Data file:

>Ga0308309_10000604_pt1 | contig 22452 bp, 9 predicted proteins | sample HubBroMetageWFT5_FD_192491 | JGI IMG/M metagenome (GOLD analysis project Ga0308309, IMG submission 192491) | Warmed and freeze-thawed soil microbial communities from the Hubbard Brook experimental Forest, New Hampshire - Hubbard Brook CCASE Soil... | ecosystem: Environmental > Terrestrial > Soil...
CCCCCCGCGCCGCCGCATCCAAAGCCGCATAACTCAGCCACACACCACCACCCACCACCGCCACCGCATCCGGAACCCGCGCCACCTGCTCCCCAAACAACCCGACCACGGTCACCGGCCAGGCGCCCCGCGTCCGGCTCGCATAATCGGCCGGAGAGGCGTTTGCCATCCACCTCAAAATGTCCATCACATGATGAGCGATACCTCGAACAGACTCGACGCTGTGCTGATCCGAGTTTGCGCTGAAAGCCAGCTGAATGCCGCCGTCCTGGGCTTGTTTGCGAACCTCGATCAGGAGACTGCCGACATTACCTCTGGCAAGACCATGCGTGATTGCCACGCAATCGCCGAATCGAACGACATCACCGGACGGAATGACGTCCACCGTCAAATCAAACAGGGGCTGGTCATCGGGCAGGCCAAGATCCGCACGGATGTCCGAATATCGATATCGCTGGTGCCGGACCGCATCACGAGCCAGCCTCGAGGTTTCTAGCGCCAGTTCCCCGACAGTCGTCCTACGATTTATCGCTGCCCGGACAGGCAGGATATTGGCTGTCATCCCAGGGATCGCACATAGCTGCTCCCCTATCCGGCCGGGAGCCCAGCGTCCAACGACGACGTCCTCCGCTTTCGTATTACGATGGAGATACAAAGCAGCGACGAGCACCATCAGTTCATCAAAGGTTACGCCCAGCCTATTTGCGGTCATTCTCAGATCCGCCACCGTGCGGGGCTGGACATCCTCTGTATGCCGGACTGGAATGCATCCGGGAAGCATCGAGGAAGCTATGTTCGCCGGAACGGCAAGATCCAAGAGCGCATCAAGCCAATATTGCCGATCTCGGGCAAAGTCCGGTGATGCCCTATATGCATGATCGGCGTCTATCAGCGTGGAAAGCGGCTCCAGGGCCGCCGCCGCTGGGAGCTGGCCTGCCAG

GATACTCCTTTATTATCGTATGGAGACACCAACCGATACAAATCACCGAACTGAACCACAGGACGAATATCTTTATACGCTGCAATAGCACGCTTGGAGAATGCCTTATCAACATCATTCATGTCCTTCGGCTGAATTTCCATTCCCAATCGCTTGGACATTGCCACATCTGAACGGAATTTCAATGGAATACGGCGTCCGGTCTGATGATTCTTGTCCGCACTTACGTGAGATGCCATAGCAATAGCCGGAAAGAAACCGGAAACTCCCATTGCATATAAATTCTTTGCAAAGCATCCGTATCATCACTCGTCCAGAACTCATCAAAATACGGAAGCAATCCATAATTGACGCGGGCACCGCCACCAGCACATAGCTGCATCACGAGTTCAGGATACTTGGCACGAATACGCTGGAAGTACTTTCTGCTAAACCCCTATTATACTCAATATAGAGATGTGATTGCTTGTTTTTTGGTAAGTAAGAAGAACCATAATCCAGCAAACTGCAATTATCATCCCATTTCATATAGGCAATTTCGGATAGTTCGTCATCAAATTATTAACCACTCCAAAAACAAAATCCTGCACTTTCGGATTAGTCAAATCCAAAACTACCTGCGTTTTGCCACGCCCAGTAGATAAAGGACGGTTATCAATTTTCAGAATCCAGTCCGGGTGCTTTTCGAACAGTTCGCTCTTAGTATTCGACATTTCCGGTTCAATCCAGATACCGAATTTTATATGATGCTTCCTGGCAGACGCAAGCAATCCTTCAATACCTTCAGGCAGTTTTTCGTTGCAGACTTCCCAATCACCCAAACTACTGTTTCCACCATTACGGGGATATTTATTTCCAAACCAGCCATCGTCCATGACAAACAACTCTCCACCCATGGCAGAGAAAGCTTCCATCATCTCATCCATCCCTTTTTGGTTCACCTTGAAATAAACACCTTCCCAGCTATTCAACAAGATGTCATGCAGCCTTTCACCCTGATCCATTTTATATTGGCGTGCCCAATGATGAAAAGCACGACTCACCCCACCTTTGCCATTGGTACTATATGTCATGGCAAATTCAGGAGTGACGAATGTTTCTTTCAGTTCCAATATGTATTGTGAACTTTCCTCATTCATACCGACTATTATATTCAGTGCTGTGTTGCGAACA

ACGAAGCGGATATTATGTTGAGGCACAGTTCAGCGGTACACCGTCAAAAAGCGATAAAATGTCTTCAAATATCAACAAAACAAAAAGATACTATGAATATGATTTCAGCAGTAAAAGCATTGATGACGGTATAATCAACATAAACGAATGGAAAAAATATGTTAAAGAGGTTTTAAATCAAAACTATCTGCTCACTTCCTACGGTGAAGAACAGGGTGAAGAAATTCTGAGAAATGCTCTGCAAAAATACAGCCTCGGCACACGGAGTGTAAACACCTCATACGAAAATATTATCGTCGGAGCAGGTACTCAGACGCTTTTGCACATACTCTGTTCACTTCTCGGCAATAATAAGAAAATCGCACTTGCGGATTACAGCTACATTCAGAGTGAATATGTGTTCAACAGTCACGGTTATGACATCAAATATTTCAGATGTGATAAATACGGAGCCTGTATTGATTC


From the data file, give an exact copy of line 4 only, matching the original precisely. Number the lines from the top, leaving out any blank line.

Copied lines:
ACGAAGCGGATATTATGTTGAGGCACAGTTCAGCGGTACACCGTCAAAAAGCGATAAAATGTCTTCAAATATCAACAAAACAAAAAGATACTATGAATATGATTTCAGCAGTAAAAGCATTGATGACGGTATAATCAACATAAACGAATGGAAAAAATATGTTAAAGAGGTTTTAAATCAAAACTATCTGCTCACTTCCTACGGTGAAGAACAGGGTGAAGAAATTCTGAGAAATGCTCTGCAAAAATACAGCCTCGGCACACGGAGTGTAAACACCTCATACGAAAATATTATCGTCGGAGCAGGTACTCAGACGCTTTTGCACATACTCTGTTCACTTCTCGGCAATAATAAGAAAATCGCACTTGCGGATTACAGCTACATTCAGAGTGAATATGTGTTCAACAGTCACGGTTATGACATCAAATATTTCAGATGTGATAAATACGGAGCCTGTATTGATTC